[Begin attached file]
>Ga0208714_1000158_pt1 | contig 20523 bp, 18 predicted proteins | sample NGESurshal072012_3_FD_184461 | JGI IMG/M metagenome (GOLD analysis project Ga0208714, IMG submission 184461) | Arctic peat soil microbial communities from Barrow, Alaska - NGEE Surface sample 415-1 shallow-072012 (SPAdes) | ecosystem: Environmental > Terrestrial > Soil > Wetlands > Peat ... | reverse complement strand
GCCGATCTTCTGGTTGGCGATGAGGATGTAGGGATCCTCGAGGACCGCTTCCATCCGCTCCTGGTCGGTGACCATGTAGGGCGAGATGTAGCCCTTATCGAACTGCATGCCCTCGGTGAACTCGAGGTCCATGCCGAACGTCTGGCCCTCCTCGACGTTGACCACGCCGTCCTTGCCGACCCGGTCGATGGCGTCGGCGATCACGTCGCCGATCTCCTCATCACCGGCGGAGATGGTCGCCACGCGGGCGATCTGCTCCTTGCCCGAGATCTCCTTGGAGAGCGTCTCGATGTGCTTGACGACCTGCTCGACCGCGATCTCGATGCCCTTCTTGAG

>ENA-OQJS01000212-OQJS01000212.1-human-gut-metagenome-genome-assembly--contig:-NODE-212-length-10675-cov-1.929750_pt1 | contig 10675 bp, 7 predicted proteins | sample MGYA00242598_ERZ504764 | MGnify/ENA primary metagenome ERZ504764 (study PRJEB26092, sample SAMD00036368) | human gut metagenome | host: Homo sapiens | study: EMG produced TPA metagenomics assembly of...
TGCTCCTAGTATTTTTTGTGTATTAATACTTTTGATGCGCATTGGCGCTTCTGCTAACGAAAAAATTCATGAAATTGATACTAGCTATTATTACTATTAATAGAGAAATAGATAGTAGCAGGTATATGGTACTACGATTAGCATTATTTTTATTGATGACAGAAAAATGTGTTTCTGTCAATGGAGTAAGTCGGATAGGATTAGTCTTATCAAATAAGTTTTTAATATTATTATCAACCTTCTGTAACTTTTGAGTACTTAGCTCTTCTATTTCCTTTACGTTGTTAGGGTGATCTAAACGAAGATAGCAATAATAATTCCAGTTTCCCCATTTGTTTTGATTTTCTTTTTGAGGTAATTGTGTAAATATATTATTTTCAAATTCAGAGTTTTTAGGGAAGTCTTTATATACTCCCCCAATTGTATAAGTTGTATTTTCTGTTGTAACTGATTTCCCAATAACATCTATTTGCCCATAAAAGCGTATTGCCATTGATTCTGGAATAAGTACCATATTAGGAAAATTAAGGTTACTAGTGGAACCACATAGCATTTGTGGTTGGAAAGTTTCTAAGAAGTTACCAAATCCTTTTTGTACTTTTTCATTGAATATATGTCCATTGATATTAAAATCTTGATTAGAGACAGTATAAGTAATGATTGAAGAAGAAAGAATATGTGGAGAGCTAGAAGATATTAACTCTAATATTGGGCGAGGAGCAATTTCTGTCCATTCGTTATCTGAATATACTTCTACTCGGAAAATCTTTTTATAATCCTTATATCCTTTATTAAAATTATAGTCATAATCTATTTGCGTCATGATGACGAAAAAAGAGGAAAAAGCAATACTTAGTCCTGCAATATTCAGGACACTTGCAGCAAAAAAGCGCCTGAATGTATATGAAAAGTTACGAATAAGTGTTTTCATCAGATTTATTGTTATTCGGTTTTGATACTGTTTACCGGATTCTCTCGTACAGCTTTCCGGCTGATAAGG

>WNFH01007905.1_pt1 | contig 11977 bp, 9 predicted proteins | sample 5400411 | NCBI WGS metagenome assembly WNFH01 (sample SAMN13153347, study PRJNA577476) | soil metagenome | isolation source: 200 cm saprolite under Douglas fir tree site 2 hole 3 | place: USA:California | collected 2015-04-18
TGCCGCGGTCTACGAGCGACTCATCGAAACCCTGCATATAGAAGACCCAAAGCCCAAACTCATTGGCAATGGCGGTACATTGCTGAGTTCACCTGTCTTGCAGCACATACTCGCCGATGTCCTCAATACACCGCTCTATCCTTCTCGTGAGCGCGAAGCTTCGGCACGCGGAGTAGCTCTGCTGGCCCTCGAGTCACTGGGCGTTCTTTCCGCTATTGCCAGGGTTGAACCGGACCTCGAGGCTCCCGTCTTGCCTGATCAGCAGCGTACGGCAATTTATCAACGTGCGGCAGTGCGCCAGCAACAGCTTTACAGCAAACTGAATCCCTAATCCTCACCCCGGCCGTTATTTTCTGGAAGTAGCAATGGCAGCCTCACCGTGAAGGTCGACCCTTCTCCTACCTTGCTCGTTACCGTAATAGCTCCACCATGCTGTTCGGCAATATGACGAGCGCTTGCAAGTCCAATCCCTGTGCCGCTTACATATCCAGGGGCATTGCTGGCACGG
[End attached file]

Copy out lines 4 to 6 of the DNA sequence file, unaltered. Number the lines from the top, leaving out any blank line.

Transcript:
TGCTCCTAGTATTTTTTGTGTATTAATACTTTTGATGCGCATTGGCGCTTCTGCTAACGAAAAAATTCATGAAATTGATACTAGCTATTATTACTATTAATAGAGAAATAGATAGTAGCAGGTATATGGTACTACGATTAGCATTATTTTTATTGATGACAGAAAAATGTGTTTCTGTCAATGGAGTAAGTCGGATAGGATTAGTCTTATCAAATAAGTTTTTAATATTATTATCAACCTTCTGTAACTTTTGAGTACTTAGCTCTTCTATTTCCTTTACGTTGTTAGGGTGATCTAAACGAAGATAGCAATAATAATTCCAGTTTCCCCATTTGTTTTGATTTTCTTTTTGAGGTAATTGTGTAAATATATTATTTTCAAATTCAGAGTTTTTAGGGAAGTCTTTATATACTCCCCCAATTGTATAAGTTGTATTTTCTGTTGTAACTGATTTCCCAATAACATCTATTTGCCCATAAAAGCGTATTGCCATTGATTCTGGAATAAGTACCATATTAGGAAAATTAAGGTTACTAGTGGAACCACATAGCATTTGTGGTTGGAAAGTTTCTAAGAAGTTACCAAATCCTTTTTGTACTTTTTCATTGAATATATGTCCATTGATATTAAAATCTTGATTAGAGACAGTATAAGTAATGATTGAAGAAGAAAGAATATGTGGAGAGCTAGAAGATATTAACTCTAATATTGGGCGAGGAGCAATTTCTGTCCATTCGTTATCTGAATATACTTCTACTCGGAAAATCTTTTTATAATCCTTATATCCTTTATTAAAATTATAGTCATAATCTATTTGCGTCATGATGACGAAAAAAGAGGAAAAAGCAATACTTAGTCCTGCAATATTCAGGACACTTGCAGCAAAAAAGCGCCTGAATGTATATGAAAAGTTACGAATAAGTGTTTTCATCAGATTTATTGTTATTCGGTTTTGATACTGTTTACCGGATTCTCTCGTACAGCTTTCCGGCTGATAAGG

>WNFH01007905.1_pt1 | contig 11977 bp, 9 predicted proteins | sample 5400411 | NCBI WGS metagenome assembly WNFH01 (sample SAMN13153347, study PRJNA577476) | soil metagenome | isolation source: 200 cm saprolite under Douglas fir tree site 2 hole 3 | place: USA:California | collected 2015-04-18
TGCCGCGGTCTACGAGCGACTCATCGAAACCCTGCATATAGAAGACCCAAAGCCCAAACTCATTGGCAATGGCGGTACATTGCTGAGTTCACCTGTCTTGCAGCACATACTCGCCGATGTCCTCAATACACCGCTCTATCCTTCTCGTGAGCGCGAAGCTTCGGCACGCGGAGTAGCTCTGCTGGCCCTCGAGTCACTGGGCGTTCTTTCCGCTATTGCCAGGGTTGAACCGGACCTCGAGGCTCCCGTCTTGCCTGATCAGCAGCGTACGGCAATTTATCAACGTGCGGCAGTGCGCCAGCAACAGCTTTACAGCAAACTGAATCCCTAATCCTCACCCCGGCCGTTATTTTCTGGAAGTAGCAATGGCAGCCTCACCGTGAAGGTCGACCCTTCTCCTACCTTGCTCGTTACCGTAATAGCTCCACCATGCTGTTCGGCAATATGACGAGCGCTTGCAAGTCCAATCCCTGTGCCGCTTACATATCCAGGGGCATTGCTGGCACGG